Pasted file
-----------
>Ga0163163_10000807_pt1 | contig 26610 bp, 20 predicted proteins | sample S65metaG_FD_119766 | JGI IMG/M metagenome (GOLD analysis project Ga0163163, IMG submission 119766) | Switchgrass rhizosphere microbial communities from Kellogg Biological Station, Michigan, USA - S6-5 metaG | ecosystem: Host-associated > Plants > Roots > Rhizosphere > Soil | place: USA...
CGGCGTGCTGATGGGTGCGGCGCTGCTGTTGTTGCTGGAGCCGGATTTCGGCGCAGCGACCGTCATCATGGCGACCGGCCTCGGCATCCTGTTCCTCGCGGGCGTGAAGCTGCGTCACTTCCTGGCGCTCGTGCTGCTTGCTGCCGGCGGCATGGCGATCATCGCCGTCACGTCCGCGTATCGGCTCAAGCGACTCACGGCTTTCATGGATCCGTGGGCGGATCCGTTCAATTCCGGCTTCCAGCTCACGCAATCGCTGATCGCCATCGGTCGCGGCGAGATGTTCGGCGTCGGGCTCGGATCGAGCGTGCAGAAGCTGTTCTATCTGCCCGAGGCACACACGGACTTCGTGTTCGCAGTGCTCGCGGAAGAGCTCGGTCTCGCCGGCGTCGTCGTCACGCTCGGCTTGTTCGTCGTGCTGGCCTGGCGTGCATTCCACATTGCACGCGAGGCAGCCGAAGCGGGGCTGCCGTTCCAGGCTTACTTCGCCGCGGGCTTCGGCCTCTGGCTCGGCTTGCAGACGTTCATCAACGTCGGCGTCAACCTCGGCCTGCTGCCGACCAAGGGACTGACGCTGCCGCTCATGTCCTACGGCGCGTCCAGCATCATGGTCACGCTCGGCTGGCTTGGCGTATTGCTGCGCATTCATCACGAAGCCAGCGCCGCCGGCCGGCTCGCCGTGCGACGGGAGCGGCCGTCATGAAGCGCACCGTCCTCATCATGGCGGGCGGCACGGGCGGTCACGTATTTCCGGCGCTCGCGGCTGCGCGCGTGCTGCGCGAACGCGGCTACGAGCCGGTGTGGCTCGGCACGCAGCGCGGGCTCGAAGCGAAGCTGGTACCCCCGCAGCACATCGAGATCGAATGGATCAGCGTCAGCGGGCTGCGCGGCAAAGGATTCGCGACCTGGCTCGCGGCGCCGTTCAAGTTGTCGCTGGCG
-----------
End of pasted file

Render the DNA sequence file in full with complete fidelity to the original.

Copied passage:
>Ga0163163_10000807_pt1 | contig 26610 bp, 20 predicted proteins | sample S65metaG_FD_119766 | JGI IMG/M metagenome (GOLD analysis project Ga0163163, IMG submission 119766) | Switchgrass rhizosphere microbial communities from Kellogg Biological Station, Michigan, USA - S6-5 metaG | ecosystem: Host-associated > Plants > Roots > Rhizosphere > Soil | place: USA...
CGGCGTGCTGATGGGTGCGGCGCTGCTGTTGTTGCTGGAGCCGGATTTCGGCGCAGCGACCGTCATCATGGCGACCGGCCTCGGCATCCTGTTCCTCGCGGGCGTGAAGCTGCGTCACTTCCTGGCGCTCGTGCTGCTTGCTGCCGGCGGCATGGCGATCATCGCCGTCACGTCCGCGTATCGGCTCAAGCGACTCACGGCTTTCATGGATCCGTGGGCGGATCCGTTCAATTCCGGCTTCCAGCTCACGCAATCGCTGATCGCCATCGGTCGCGGCGAGATGTTCGGCGTCGGGCTCGGATCGAGCGTGCAGAAGCTGTTCTATCTGCCCGAGGCACACACGGACTTCGTGTTCGCAGTGCTCGCGGAAGAGCTCGGTCTCGCCGGCGTCGTCGTCACGCTCGGCTTGTTCGTCGTGCTGGCCTGGCGTGCATTCCACATTGCACGCGAGGCAGCCGAAGCGGGGCTGCCGTTCCAGGCTTACTTCGCCGCGGGCTTCGGCCTCTGGCTCGGCTTGCAGACGTTCATCAACGTCGGCGTCAACCTCGGCCTGCTGCCGACCAAGGGACTGACGCTGCCGCTCATGTCCTACGGCGCGTCCAGCATCATGGTCACGCTCGGCTGGCTTGGCGTATTGCTGCGCATTCATCACGAAGCCAGCGCCGCCGGCCGGCTCGCCGTGCGACGGGAGCGGCCGTCATGAAGCGCACCGTCCTCATCATGGCGGGCGGCACGGGCGGTCACGTATTTCCGGCGCTCGCGGCTGCGCGCGTGCTGCGCGAACGCGGCTACGAGCCGGTGTGGCTCGGCACGCAGCGCGGGCTCGAAGCGAAGCTGGTACCCCCGCAGCACATCGAGATCGAATGGATCAGCGTCAGCGGGCTGCGCGGCAAAGGATTCGCGACCTGGCTCGCGGCGCCGTTCAAGTTGTCGCTGGCG